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Mark Knopfler’s Second Act

Since he walked away from the Dire Straits in 1995, the guitarist has found a new, quieter career as one of rock’s greatest songwriters

Scott Spencer Sep 09, 2008
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Knopfler’s Deep Cuts

Seven gems from his post-Dire Straits career

”˜Gravy Train’
CD Single, 1996

This wry, Cajun-style locomotive ”“ a kind of ”˜Money for Nothing, Part Deux’ ”“ snuck out as a B side. Worth the hunt for the torrid guitar work at the end.

”˜Sailing to Philadelphia’
Sailing to Philadelphia, 2000

Knopfler plays Jeremiah Dixon and James Taylor guests as Charles Mason in this duet of escape and anticipation, as the two Englishmen are about to make land and history, mapping a young America.

”˜5:15 AM’
Shangri-La, 2004

A bleak beauty set in an English coal-mining town lit by the tawdry sparkle of slot machines in the pubs and by the starlight of Knopfler’s guitar. He sings in a near-whisper, as if he doesn’t want to wake the dead in the churchyard ”“ or the gangster under the bridge, “shot through with bullet holes.”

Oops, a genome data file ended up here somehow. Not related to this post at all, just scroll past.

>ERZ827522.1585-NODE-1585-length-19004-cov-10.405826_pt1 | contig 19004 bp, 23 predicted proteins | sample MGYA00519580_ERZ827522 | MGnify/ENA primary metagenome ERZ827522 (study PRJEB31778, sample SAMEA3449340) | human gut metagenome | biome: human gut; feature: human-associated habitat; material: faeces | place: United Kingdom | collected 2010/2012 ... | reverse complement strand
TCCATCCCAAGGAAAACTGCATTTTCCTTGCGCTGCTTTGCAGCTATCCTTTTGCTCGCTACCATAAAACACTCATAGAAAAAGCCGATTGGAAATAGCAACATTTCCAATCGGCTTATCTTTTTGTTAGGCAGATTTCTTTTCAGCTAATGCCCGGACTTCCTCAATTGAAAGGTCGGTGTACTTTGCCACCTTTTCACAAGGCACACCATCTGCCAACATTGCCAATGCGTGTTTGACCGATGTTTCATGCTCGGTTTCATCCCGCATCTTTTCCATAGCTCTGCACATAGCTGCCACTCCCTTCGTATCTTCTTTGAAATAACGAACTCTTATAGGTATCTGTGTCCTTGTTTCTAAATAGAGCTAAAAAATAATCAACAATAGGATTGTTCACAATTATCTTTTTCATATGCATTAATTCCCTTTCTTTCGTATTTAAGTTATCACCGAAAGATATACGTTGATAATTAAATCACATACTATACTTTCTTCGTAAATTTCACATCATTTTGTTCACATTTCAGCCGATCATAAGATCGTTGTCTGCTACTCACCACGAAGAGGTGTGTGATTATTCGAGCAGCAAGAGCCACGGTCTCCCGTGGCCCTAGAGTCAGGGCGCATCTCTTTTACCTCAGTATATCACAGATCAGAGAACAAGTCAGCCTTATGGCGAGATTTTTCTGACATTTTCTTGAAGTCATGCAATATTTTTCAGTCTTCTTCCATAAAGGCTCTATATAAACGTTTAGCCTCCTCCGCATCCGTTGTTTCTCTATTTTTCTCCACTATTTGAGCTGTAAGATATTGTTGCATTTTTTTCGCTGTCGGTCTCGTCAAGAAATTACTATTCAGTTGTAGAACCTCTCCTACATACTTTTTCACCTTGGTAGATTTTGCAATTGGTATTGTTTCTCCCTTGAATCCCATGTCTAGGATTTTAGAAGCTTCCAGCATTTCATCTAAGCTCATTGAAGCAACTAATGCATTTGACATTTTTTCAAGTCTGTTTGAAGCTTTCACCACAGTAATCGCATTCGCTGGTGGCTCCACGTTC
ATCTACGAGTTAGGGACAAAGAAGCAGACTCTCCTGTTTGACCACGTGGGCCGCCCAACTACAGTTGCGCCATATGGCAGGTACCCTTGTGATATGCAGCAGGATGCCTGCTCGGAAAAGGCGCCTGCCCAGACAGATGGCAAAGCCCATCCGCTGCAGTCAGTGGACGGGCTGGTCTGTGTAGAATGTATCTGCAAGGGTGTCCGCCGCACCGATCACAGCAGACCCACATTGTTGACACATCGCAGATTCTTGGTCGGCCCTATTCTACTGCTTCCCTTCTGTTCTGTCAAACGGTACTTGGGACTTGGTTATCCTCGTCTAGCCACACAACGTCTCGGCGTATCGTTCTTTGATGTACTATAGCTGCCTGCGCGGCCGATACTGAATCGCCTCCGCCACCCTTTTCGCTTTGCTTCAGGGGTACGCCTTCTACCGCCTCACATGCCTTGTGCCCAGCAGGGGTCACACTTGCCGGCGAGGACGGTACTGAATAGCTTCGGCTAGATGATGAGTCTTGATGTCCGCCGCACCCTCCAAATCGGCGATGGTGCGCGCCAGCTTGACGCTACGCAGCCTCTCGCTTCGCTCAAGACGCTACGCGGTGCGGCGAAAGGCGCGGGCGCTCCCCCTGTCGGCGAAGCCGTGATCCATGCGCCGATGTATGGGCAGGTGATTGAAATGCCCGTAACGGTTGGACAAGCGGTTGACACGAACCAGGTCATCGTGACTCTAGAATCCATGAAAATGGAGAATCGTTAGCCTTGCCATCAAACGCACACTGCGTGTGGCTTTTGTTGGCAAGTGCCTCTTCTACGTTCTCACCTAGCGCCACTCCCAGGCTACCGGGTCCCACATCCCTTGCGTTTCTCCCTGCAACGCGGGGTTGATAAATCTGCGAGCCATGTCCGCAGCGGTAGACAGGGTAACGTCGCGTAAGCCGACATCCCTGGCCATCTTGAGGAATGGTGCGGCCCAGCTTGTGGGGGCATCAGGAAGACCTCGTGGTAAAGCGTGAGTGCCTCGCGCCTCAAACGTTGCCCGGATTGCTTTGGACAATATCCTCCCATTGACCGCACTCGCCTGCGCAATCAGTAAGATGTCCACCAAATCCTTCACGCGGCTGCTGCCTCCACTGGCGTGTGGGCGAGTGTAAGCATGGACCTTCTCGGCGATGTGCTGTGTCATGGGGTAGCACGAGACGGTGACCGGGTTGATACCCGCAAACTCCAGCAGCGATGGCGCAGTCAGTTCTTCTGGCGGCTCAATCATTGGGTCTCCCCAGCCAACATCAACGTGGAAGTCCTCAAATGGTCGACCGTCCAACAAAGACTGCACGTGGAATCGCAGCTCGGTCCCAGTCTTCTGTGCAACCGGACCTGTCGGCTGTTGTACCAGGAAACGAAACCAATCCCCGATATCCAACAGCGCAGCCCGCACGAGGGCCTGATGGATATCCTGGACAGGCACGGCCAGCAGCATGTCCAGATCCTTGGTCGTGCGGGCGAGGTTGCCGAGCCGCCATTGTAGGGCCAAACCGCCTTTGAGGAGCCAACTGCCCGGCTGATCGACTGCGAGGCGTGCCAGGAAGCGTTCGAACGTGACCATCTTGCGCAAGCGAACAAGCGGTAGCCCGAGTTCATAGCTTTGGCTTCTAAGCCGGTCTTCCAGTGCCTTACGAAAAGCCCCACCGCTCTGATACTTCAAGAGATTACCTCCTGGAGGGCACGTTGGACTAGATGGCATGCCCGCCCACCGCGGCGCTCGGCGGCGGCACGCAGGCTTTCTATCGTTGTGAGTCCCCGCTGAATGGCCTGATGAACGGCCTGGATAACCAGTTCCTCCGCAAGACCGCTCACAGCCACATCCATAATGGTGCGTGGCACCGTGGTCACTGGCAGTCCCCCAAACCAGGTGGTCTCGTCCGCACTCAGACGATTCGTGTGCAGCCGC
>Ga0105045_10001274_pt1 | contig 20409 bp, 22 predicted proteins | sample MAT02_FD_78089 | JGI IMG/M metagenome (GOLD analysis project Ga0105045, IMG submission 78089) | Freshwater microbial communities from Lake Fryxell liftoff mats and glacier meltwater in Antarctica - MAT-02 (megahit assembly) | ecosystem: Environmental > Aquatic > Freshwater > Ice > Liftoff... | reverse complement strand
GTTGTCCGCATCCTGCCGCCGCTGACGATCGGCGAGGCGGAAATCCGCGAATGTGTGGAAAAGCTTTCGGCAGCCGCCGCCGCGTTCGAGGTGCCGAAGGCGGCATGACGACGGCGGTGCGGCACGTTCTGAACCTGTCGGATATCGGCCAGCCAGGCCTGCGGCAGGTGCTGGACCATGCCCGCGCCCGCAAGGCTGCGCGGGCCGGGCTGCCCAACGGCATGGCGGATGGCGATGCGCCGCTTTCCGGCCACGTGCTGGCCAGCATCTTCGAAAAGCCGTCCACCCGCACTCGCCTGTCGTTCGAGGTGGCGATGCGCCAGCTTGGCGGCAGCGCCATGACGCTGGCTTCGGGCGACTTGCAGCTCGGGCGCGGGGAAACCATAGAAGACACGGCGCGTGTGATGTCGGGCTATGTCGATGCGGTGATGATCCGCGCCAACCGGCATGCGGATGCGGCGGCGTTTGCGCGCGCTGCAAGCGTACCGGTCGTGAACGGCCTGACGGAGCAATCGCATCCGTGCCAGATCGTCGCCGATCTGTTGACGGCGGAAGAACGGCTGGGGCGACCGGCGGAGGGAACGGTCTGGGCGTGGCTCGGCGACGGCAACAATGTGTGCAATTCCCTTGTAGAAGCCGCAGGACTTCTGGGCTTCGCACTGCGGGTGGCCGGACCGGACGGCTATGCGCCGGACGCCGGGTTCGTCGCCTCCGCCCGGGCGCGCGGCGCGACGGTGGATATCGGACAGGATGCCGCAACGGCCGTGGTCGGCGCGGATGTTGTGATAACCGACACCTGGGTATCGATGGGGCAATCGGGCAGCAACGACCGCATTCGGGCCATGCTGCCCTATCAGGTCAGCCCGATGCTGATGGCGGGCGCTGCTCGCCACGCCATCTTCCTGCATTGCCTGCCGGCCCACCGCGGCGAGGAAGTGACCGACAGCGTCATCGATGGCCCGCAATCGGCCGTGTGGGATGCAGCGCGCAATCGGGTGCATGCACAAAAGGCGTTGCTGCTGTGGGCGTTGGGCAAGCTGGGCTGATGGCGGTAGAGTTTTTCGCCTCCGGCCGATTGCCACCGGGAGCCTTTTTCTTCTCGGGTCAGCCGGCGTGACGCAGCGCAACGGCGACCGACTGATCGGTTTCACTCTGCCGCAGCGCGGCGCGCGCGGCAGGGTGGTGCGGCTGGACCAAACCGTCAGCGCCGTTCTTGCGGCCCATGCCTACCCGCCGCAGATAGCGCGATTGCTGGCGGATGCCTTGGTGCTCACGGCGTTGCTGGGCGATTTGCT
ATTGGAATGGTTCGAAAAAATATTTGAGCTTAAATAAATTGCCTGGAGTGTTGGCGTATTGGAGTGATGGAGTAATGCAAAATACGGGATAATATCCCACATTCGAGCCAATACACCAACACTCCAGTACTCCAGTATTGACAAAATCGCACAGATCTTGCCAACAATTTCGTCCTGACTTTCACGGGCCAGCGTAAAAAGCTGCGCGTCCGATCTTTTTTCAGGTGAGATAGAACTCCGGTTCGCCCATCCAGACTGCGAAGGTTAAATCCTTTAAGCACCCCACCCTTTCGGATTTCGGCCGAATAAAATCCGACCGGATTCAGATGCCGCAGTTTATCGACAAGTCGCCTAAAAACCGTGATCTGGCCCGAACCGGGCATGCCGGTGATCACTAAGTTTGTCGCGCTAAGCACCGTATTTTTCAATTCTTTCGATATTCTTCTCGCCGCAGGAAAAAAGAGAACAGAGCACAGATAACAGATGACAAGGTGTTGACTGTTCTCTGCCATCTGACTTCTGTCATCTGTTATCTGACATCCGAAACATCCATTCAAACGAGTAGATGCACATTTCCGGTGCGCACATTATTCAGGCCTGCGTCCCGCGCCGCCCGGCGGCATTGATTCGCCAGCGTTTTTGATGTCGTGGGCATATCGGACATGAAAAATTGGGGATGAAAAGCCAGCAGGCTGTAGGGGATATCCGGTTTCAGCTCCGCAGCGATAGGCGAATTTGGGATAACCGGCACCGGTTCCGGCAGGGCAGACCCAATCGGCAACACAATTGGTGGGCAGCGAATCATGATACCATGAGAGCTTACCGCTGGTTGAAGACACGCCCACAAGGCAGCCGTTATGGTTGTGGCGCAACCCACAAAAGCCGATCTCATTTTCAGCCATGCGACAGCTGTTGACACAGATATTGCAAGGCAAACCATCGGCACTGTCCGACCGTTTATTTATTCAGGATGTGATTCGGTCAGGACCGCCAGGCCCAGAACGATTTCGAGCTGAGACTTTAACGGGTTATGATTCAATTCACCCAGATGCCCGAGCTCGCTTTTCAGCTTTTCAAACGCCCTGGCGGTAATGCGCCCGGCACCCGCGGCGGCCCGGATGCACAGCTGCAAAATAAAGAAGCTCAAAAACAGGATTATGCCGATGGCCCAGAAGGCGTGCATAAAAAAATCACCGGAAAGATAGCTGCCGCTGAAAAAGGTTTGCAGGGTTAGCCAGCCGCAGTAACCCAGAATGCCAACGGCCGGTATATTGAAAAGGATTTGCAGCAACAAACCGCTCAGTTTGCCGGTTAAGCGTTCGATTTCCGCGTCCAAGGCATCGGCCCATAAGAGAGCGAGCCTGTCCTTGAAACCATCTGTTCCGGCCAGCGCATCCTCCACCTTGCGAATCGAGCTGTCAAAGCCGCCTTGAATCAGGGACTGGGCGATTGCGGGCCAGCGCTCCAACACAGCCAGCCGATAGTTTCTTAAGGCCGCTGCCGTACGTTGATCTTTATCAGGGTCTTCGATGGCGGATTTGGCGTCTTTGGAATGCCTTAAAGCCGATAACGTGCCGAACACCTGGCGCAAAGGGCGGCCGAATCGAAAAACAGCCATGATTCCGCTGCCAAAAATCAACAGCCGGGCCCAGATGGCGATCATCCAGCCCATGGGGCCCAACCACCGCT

”˜Boom, Like That’
Shangri-La, 2004

Knopfler plays McDonald’s founder Ray Kroc in this sardonic portrait of the self-made man. The drums play a second-line rhythm; Knopfler’s guitar darts and curls like a metallic snake.

”˜Back to Tupelo’
One Take Radio Sessions, 2005

This haunted Shangri-La portrait of the mid-Sixties Elvis Presley, drowning in bad movies, benefits from the stark, live-in-the-studio take here.

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”˜Done With Bonaparte’
Real Live Roadrunning, 2006

The song first appeared on 1996’s The Golden Heart, but this live version with Emmylou Harris is the keeper. Inside the Celtic bravado, Knopfler sings with seething rage, depicting a battered army betrayed by its general. Harris marches in step like a soldier’s widow.

”˜Behind With the Rent’
Kill to Get Crimson, 2007

An ex-reporter, Knopfler wrote about the down-and-out crowd with poignant detail. You almost smell the smoke and cheap perfume here as a guy blows his last quid on a hooker. The ambience and slicing guitar recall Dire Straits’ classic ”˜Wild West End’ ”“ a world that Knopfler, despite his success, never left.

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